In limited ways, the electronic economy is doing just this: the Internet serves as a 3-D hub or platform between multiple information sources and recipients. But why haven’t we developed any such 3-D systems in U. S. supply chains, with strong operational feedback modules like Toyota’s? Real markets in tradeable goods offer little prospect of righting themselves anytime soon. This means that the disconnect between business needs and labor markets will continue without a lasting solution.
The authors have discovered the fact that our economy has erred in developing sophisticated technology-based transaction systems for supply chains over the last 30 years. Oddly, the processes of real-world markets have not been considered at all in developing private systems, and constructing a fair rule and standard for the public has escaped attention. Information technology has been misused from the start in developing such 2-D transaction board games.
The Supply Chain Revolution Is a 3-D Public Supply Chain System
We believe a new 3-D supply chain system could easily be developed with largely off-the-shelf technology to overcome restrictions of time and space in commerce by improving major real-world business processes in transaction systems. A networked public supply chain infrastructure, bundled with third-party infrastructure for communication and peripheral networks, could quickly become available to all members of markets in tradeable goods.
Under this new 3-D supply chain system, each business will have a competitive relationship with like businesses under fair conditions, and not simply by size. In other words, a cooperative relationship will arise between a business and its nearby competitors. This is far different from what we see today. With these competitive-cooperative relationships, each business will be able to significantly increase its efficiency, productivity, and application capabilities—in a word, its overall market effectiveness. 3-D systems will be multiplicative, not merely additive, as with the 2-D supply chain model. This will become a business revolution.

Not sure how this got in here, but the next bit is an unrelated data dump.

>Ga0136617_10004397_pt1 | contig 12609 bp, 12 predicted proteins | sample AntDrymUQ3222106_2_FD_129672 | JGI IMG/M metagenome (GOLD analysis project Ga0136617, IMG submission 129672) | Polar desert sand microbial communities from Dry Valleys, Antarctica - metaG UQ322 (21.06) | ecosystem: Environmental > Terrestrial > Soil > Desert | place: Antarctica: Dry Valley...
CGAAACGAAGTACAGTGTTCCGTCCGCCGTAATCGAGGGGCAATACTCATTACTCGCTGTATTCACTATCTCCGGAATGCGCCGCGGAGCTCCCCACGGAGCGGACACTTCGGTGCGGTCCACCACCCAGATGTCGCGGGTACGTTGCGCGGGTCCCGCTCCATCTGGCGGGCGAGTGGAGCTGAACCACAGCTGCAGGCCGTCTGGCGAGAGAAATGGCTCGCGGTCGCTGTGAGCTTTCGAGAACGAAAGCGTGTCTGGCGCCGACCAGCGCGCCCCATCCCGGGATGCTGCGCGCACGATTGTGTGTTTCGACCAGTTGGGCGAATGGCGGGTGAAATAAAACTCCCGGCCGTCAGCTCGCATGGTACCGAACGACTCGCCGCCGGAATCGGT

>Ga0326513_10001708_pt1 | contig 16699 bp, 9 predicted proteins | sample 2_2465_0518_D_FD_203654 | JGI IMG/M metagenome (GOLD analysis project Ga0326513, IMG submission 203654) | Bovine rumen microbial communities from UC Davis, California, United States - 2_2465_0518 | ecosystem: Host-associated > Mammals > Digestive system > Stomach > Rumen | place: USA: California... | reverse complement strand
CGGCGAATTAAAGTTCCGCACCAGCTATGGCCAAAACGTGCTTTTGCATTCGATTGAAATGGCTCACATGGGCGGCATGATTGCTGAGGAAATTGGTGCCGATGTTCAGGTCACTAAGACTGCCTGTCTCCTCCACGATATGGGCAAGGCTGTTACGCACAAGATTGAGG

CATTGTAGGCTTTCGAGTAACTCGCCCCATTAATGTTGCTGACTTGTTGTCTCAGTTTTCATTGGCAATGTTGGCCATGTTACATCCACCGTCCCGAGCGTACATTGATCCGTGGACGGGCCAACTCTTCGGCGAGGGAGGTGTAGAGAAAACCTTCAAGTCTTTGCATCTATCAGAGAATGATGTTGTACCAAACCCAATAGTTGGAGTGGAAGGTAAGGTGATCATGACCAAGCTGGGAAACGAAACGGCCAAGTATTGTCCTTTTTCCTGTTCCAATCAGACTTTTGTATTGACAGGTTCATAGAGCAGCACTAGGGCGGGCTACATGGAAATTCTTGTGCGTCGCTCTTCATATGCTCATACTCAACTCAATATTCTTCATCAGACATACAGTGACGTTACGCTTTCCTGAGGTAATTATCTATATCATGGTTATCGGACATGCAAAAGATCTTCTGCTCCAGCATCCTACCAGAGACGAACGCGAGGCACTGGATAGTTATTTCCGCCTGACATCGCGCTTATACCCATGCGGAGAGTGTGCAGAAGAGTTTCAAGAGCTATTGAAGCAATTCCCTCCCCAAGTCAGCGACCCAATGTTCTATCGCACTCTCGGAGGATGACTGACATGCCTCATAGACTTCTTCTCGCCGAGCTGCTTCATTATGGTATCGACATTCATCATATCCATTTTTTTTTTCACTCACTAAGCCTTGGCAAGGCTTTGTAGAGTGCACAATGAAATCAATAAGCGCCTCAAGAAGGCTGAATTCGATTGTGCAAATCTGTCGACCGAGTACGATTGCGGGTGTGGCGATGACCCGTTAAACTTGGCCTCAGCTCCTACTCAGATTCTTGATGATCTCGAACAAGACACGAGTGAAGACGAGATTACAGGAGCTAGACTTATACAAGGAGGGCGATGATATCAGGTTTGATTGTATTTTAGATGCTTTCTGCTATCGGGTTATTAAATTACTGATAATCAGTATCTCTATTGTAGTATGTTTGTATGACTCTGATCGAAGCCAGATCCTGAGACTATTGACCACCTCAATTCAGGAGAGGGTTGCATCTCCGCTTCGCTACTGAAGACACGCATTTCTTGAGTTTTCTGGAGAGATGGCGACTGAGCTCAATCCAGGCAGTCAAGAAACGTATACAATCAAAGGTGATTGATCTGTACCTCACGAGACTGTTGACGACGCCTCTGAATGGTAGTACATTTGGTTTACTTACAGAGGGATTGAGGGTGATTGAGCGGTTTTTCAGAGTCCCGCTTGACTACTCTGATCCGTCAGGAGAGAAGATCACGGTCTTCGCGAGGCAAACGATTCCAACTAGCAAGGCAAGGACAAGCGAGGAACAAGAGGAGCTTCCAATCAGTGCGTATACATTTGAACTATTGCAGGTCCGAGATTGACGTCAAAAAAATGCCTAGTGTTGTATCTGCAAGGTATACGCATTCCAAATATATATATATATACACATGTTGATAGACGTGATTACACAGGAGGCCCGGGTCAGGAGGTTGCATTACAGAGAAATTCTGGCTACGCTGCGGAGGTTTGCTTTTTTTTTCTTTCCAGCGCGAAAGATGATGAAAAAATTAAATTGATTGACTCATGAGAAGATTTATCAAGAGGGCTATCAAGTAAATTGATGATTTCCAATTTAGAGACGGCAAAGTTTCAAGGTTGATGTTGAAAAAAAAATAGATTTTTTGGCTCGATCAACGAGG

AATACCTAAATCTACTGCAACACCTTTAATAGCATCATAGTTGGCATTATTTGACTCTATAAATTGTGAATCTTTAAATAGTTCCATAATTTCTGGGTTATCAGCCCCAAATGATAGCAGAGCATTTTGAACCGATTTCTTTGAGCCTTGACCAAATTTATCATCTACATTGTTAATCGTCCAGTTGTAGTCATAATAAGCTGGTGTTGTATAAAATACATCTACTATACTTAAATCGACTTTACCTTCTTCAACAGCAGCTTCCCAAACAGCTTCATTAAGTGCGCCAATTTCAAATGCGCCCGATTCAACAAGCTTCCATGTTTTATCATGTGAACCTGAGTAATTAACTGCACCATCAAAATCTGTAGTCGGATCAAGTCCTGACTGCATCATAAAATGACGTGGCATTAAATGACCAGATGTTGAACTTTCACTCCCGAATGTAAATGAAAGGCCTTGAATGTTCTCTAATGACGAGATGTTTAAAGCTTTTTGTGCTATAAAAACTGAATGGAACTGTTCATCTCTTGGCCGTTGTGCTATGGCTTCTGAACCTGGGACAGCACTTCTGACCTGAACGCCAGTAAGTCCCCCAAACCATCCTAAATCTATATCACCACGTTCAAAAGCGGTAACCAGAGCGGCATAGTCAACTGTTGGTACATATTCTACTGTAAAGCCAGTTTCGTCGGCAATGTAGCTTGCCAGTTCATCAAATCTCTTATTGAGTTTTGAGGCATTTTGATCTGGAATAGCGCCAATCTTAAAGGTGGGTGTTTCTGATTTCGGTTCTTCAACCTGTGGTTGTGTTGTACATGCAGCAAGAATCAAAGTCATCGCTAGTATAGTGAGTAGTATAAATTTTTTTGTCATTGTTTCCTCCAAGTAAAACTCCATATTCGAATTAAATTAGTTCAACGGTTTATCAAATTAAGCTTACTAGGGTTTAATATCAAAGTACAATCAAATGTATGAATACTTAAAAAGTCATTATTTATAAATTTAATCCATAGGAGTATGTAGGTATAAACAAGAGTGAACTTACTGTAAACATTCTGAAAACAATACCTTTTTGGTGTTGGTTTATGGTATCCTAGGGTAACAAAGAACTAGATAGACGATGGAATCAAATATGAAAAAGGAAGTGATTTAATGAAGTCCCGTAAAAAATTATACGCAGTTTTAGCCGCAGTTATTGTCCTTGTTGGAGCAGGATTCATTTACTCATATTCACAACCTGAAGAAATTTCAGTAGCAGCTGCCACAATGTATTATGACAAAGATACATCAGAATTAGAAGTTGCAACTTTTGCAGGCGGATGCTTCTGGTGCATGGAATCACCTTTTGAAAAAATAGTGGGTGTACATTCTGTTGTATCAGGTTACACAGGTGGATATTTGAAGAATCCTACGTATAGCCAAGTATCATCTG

The 3-D supply chain system will arise with the voluntary participation of many SBEs and MBEs and their suppliers and service providers, with clarified responsibility lines, centralized volume, and mutually distributed expense. Because this supply chain system connects the power of all participating members, each will benefit from the system’s size. For example, competing convenience stores could insure themselves against theft, as opposed to paying some average price computed by an uncaring and locally unsophisticated insurance industry. Numerous other applications could easily develop in real markets, based on imagination. Human intelligence will re-emerge among the robots, as at Toyota, and the cascade of full-time jobs into part-time jobs will be reversed. In effect, SBEs and MBEs will retake control of their own destinies.
Further, our proposed 3-D public supply chain system’s impact on SBE and MBE productivity, flexibility, and delivery speed will draw operations of companies that have offshored and outsourced to lower labor cost countries back to the U.S. by lowering barriers to re-entry. Accordingly, numerous new businesses and jobs will manifest in the market as a whole, and we can overcome American capitalism’s regeneration crisis and undertake economic revitalization on a realistic basis.